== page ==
Plague Found In New Mexico and Arizona

Another outbreak of plague has been found in New Mexico and Arizona. From January to July 2017, New Mexico has three confirmed cases of Yersinia pestis.  This bacteria causes plague in humans. Arizona prairie dogs in Cocinino county near Williams, Arizona suddenly started dying this summer. Testing revealed Y. pestis bacterium caused their deaths. Now, fleas in Navajo county have tested positive as well. Plague often occurs in the desert southwest states from May through October.

People develop plague after being bitten by a flea infected with Y. pestis within 2 to 6 days. If the bacterium is inhaled, the onset of clinical signs is only 1 to 3 days. Unlike people, cats contract the plague after eating infected rodents. Clinical signs in animals and people include swollen lymph nodes, fever and general malaise. Plague has three different syndromes in humans and cats.  Dogs are naturally resistant to the plague. Bubonic plague is the first stage that occurs when the bacterium settles into the lymph nodes of the head and neck. With time, the glands may rupture and drain a bloody material. Pneumoic plague occurs when the bacterium spreads from the lymph nodes to the lungs. Septicemic plague occurs when the bacterium enters the bloodstream and spreads throughout the body. This form is rare in cats.

Intensive treatment with antibiotics and fluids must be started early to prevent death. Infected patients, animals as well as humans, are quarantined to prevent infecting others. Because of the extremely poor prognosis and rapid progression of the disease, treatment is often started before an actual diagnosis is confirmed. If plague is suspected, start treatment.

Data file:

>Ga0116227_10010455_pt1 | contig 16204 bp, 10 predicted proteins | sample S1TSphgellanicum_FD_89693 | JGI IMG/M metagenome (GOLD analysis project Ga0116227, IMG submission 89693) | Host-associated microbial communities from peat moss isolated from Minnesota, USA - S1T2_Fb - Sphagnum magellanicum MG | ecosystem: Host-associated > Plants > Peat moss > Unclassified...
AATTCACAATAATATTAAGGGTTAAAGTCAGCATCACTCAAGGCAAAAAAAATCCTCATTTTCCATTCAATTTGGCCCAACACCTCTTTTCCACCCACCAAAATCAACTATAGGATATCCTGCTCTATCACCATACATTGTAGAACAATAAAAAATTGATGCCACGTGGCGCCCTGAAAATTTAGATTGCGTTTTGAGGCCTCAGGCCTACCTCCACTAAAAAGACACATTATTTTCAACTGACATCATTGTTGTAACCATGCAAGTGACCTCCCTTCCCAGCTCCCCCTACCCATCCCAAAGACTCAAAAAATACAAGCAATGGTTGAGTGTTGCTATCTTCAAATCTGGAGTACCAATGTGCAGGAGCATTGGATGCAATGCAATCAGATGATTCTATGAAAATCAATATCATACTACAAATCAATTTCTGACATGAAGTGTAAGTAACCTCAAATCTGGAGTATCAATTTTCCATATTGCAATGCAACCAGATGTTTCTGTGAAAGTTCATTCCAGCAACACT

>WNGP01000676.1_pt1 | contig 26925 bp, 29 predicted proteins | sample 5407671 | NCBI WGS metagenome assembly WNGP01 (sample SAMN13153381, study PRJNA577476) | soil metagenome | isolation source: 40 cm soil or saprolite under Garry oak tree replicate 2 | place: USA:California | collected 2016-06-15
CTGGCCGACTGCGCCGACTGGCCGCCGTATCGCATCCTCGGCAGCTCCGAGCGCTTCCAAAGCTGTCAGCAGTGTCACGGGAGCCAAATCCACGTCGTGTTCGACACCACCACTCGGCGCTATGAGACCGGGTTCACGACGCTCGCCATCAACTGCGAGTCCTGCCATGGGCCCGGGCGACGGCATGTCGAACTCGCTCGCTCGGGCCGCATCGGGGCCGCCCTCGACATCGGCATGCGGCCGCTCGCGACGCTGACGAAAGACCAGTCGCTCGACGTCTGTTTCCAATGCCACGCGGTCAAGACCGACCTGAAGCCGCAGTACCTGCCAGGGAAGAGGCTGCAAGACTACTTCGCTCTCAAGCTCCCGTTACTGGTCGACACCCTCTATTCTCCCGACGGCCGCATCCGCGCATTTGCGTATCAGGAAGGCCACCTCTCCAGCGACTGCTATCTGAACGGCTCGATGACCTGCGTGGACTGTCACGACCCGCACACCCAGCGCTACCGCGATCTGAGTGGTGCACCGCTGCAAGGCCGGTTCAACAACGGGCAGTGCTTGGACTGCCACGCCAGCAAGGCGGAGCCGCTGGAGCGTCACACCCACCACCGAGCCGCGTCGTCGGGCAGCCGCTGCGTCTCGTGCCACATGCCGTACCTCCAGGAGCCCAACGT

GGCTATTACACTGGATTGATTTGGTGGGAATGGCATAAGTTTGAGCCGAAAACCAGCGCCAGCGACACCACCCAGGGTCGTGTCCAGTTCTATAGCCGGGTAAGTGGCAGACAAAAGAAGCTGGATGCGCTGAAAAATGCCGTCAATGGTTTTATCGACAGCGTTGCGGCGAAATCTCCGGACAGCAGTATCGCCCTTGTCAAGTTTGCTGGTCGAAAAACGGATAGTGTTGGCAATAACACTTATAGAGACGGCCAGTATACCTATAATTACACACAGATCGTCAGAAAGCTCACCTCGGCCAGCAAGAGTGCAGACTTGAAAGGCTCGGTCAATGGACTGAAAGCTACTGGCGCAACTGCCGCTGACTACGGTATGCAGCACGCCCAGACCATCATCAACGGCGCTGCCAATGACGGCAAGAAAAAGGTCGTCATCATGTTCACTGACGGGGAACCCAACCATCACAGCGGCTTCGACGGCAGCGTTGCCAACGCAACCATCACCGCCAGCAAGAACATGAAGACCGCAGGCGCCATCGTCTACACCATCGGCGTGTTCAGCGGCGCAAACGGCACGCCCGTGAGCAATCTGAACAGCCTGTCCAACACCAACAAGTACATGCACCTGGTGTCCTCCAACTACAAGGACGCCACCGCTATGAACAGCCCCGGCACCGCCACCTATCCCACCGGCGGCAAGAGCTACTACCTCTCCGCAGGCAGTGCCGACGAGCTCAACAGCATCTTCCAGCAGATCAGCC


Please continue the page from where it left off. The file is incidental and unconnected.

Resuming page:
Avoiding the bacterium is the key to prevention. Keep cats indoors to prevent exposure to rodents. For the benefit of humans and cats who live with dogs, routinely use flea control products on the dogs. Clear out rodent habitats around homes. Humans should wear gloves when handling wild animals. Most human deaths are in either hunters who were bitten while handling their prey or veterinary professionals who were exposed when treating a sick cat.  This happens to vets and staff because draining buboes on the head and neck look similar to cat fight abscesses. More information can be found at the Centers for Disease Control.

Sources:

-Hafner, John. ‘Plague in Arizona: fleas found carrying the infectious disease.’ USA TODAY Network, Published 8/16/17.

-Morrison, Wallace. ‘Plague’. Balckwell’s Five-Minute Veterinary Consult, Canine and Feline, 5th edition, Wiley-Blackwell Publishers

 

 

 

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